NOW IT'S TV THAT CAUSES AUTISM -- at least, according to a study of rainfall records in three western states. Actually, the link is only with the number of rainy or snowy days, on which children are presumed to watch more TV. Scientists recommend further study and replication. Read the article.

BIKING TO CHILE. That's the mission of Tyson Minck, a dyslexic college student at Western Washington University, who qualified for a $15,000 Adventure Learning Grant to "
study and travel abroad for 10 months, learn from that community and bring that knowledge back to the [college] community," according to the school's website. An article in today's WWU student newspaper gives some perspective on the trip and its impact on Minck. Read it.

AD/HD AND COLLEGE. The Washington Post published an article on October 25th about the transition to college for students with AD/HD. The article profiles one high school senior and his family as the student prepares to choose and attend college. The issues -- evaluations, a transition to self-directedness and self-advocacy, and finding colleges that provide help to 2e and LD students. Read it.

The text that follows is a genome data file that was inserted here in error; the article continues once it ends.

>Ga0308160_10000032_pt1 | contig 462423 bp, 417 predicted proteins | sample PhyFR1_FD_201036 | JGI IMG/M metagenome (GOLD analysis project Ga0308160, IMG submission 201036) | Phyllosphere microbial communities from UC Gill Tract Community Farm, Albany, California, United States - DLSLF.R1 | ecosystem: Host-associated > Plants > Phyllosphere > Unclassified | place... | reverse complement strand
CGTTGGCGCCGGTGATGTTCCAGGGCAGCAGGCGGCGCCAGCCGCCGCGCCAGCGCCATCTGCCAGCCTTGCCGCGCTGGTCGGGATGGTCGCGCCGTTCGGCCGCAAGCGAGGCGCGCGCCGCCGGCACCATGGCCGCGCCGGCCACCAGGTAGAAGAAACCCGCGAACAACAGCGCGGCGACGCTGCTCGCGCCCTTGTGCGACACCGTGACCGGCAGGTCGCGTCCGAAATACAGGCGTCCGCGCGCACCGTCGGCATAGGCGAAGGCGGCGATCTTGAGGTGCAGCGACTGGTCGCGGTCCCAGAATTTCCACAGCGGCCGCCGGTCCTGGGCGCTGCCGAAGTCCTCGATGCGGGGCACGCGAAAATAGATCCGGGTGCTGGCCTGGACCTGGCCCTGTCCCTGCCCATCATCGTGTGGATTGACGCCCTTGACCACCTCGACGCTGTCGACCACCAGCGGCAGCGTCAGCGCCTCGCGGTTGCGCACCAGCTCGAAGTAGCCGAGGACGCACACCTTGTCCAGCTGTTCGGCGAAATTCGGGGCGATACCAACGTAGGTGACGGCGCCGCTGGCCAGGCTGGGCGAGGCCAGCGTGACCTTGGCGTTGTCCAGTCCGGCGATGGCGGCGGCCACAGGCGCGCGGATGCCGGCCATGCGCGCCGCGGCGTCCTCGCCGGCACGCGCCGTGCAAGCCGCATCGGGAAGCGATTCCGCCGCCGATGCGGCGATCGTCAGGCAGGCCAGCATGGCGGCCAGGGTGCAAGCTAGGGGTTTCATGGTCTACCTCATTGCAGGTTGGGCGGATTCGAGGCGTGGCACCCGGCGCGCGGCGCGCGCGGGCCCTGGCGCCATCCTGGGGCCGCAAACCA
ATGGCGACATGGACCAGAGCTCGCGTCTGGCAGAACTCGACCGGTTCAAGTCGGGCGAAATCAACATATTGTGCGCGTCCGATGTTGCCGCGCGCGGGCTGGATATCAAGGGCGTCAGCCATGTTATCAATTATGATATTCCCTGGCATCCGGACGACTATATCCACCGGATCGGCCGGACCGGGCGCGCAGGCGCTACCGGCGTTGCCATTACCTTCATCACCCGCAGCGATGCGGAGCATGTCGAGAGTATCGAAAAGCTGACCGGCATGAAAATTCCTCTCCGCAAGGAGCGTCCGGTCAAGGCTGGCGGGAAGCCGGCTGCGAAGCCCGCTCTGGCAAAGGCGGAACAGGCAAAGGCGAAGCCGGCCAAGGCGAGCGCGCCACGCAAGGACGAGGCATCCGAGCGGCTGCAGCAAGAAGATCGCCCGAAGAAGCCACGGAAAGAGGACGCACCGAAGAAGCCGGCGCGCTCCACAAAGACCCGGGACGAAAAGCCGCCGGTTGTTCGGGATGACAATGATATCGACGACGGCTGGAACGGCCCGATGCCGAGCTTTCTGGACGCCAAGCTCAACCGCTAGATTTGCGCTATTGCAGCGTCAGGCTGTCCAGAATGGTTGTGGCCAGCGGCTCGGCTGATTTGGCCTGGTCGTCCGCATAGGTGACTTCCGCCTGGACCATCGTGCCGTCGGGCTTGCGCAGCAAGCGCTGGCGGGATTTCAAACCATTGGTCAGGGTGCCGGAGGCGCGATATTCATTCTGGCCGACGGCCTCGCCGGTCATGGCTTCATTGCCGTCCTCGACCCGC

TRAUMATIC BRAIN INJURY is a war thing, right? Wrong. It can happen to anyone, and its effects on young people (and older people as well) can be life-changing. The Dana Foundation just published an article about traumatic brain injury (
TBI) that included the story of a three-year-old who suffered a playground injury that led to cognitive and emotional difficulties. When the cause of the problems was finally diagnosed 16 years later, it was too late. Read the article.